So, in spite of the rain, most of my garden (apart from the vines) has been treated to a little extra water plus a good dose of copper spray on their leaves (including the vines).

Copper spray acts as a general fungicide so plants that are susceptible to black spot or mildew will benefit from regular use. Citrus trees and avocados, in particular, seem to become glossier almost over-night following treatment. When you visit your local garden centre you may see tell-tale bluish-brown dollops on plant leaves. This reveals that they’ve been given their strengthening medicine recently.

If there are late heavy rains, after vines and trees have already produced dense leaves,  the risk of mildew is increased. This problem ruined all our grapes a couple of years ago. After this experience we discovered that a thorough copper spraying could have saved both leaves and fruit before the problem became acute. It’s also useful on pear and apple trees if you see any evidence of fire blight disease. This is when the tips of leaves and shoots blacken and droop into crook shapes. Remove and burn any black parts and then spray the whole tree with copper spray, reapplying in a fortnight if the tree is still looking poorly.

Although copper spray is certified for use by organic gardeners, if you wish to go even further down the green road some gardeners claim that liquid seaweed achieves much the same results. This is said to work by boosting beneficial fungi which then counteract any bad ones.

Pesto Paradise

Finally it’s warm enough for basil seeds to germinate outside. With the first glimpse of their little green heads, every spare pot in the house has been filled with compost and pressed into action – to say we love pesto could be an understatement.

For me, the smell of basil brings a smile, it’s an aroma that conjures up everything that’s relaxed about summer.Image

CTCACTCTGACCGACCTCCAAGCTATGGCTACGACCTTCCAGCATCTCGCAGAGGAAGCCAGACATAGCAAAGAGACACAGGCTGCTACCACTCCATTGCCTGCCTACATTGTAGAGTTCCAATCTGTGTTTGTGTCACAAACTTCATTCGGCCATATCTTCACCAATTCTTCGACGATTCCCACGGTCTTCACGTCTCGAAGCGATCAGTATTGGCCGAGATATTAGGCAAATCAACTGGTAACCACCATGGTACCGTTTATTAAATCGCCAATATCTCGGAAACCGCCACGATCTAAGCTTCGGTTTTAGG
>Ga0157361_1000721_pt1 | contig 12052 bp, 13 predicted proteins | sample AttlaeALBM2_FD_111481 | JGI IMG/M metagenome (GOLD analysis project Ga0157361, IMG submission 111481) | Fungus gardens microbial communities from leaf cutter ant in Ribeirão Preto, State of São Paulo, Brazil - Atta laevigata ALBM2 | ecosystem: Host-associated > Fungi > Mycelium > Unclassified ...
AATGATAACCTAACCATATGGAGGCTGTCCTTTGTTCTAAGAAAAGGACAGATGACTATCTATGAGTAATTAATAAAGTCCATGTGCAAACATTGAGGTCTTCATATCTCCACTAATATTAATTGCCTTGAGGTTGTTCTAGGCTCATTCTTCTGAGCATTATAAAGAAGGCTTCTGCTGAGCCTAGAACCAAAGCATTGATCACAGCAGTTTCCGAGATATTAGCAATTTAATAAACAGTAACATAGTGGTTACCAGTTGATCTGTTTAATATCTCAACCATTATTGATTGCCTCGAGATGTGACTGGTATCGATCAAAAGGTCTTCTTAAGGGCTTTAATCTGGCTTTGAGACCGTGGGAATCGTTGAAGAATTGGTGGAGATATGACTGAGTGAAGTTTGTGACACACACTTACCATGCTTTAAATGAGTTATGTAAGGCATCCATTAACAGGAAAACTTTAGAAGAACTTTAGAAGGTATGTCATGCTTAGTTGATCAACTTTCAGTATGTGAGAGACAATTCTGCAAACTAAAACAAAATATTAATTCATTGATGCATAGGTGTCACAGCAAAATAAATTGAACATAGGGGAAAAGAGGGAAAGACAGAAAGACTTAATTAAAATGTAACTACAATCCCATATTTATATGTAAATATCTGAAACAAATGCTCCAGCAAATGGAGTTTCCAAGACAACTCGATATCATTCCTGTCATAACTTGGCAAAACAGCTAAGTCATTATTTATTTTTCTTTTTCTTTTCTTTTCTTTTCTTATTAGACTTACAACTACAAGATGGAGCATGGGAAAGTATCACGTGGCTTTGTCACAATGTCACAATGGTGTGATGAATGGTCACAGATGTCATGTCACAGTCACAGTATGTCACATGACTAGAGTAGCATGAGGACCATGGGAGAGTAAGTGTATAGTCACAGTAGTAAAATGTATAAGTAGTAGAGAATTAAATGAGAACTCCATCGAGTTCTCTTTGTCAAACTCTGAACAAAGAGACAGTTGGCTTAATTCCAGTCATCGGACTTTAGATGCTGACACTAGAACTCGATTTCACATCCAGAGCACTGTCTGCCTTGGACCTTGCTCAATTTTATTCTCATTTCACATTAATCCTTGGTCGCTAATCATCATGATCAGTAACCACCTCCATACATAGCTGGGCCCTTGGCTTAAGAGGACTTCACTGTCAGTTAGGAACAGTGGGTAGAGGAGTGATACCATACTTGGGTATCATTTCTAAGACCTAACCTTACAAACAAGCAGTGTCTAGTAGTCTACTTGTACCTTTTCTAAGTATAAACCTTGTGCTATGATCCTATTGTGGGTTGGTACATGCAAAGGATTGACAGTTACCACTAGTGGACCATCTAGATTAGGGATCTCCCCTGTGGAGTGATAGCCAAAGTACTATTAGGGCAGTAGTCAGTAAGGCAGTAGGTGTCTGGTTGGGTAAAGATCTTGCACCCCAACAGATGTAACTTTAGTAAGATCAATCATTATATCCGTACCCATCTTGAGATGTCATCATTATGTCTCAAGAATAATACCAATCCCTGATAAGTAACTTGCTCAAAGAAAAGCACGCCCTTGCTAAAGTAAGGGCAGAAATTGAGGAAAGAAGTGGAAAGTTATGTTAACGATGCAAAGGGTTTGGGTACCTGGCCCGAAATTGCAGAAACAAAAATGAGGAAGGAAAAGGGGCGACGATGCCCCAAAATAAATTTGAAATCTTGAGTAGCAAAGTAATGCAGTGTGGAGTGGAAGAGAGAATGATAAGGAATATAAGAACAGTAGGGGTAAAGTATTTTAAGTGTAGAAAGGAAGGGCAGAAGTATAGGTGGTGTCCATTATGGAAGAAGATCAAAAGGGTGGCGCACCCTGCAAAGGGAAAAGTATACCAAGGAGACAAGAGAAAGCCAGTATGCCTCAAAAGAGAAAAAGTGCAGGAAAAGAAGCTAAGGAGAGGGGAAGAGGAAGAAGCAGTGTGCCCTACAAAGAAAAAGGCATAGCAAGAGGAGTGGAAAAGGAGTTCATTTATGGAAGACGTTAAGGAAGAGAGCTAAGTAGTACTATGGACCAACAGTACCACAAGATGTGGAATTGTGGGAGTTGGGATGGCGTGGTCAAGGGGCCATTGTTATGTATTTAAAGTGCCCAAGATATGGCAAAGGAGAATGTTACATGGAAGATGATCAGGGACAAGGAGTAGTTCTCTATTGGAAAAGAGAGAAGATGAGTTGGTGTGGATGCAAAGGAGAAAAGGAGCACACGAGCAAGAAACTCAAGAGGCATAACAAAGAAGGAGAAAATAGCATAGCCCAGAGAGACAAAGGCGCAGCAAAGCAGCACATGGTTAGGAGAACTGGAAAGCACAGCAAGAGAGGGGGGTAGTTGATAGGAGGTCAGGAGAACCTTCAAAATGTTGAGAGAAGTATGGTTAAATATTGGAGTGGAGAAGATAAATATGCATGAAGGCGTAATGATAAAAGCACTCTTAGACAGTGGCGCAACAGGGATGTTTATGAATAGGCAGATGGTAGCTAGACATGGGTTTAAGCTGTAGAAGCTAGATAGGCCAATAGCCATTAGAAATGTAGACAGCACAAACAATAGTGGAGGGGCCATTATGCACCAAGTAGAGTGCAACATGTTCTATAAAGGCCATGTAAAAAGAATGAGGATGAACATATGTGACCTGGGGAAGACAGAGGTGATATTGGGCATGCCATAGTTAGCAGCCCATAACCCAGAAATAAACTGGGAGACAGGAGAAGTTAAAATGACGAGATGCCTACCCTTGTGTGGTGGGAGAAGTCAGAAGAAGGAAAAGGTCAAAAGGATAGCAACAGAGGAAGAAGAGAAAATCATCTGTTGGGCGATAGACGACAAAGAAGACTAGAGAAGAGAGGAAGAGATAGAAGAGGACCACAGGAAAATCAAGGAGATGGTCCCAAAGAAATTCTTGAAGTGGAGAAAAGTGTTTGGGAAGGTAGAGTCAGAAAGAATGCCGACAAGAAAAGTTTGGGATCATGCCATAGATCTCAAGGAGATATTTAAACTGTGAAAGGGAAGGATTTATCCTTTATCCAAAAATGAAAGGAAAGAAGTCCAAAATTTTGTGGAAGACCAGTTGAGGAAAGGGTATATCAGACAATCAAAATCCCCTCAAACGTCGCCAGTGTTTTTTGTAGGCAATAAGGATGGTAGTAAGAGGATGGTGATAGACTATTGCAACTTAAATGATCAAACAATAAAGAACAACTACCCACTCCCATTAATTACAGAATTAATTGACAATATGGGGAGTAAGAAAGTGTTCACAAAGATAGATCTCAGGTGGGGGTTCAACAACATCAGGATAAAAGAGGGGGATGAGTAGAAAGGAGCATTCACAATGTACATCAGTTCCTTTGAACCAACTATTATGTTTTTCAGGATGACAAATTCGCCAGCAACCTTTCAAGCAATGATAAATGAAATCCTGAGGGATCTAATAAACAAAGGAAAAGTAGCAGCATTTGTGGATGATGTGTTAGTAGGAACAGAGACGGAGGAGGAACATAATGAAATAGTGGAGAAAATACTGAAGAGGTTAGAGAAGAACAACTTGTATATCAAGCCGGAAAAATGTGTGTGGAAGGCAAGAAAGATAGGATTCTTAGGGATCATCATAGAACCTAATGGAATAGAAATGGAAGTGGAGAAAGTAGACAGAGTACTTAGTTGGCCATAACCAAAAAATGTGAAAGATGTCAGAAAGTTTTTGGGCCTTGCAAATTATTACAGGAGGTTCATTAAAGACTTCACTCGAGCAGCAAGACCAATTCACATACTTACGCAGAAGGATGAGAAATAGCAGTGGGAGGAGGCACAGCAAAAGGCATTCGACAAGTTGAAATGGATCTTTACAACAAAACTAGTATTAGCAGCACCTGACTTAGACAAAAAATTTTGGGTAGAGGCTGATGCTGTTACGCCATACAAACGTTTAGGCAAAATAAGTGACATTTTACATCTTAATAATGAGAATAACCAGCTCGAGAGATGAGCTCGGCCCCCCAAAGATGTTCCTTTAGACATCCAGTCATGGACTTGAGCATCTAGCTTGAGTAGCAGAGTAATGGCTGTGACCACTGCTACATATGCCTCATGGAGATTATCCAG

Anyway, to get down to the business of growing it: in my book, the classic large-leafed basil is the only way to go, however, if you have a passion for a more aniseed flavour buy the slightly crinkly-leaved variety. One seed packet can easily provide sufficient for pesto and salad usage throughout the summer, plus 20-30 packets of frozen pesto stacked in the freezer so that pesto-addicts need never go without.

Fill your pots with compost and sprinkle the seeds over the surface before covering with a thin layer of compost and gently firming down. Keep the compost moist, but not drenched, until you see a haze of green shoots. When the plants have produced their first crop of large leaves, pinch out the top shoot to encourage them to expand sideways and stop them from going into their seed-producing stage too quickly. As with lettuce, the trick is to keep harvesting the leaves as you need them, letting the plant rest and produce some more while you harvest off other pots.

I thought this was what everybody did until a friend of mine asked to take some basil home with him at the end of a barbecue.

“Sure,” I said, beginning to turn to go into the house for a bowl. Before my jaw even had time to hit the floor, he had snapped off four or five plants – he was a chef, not a gardener! Guillotined basil doesn’t live, but had the plants just had their leaves removed they would have continued to produce for one or two months more. While I may not talk to my plants – at least not when anyone’s within earshot – I do advocate being kind to them, it keeps them alive!

Try to remember to water your plants a couple of hours before you intend to pick leaves, then they are nice and plump, bursting with flavour and at their best for eating.

Personally I don’t like too much oil in my food which is why I always freeze pesto rather than keep it in oil in jars. Small bags take up very little space and make an easy instant meal with a bit of pasta and salad. If you are unfreezing your home-produced pesto in the microwave, do watch it carefully as it unfreezes very quickly and isn’t nearly as good if it’s “cooked”.

To make one bag (enough for about 400g of pasta)  I put a clove of garlic, small handful of pine nuts (or since they’ve become so expensive, almonds), and some ground black pepper in a small food processor. Top this with basil leaves until they’re at the top of the container without being pressed down. Place 3 or 4 chunky slices of parmesan on top of the leaves and drizzle with a little olive oil. If the mixture is too rough add some more olive oil until it is the consistency you like. Either use it immediately, or scoop it into a small freezing bag and keep for later. For variation, pop in a few dried tomatoes to the mix, it makes the flavour even “warmer”.

A refreshing cup of tea – back on the menu

A refreshing cup of tea - back on the menu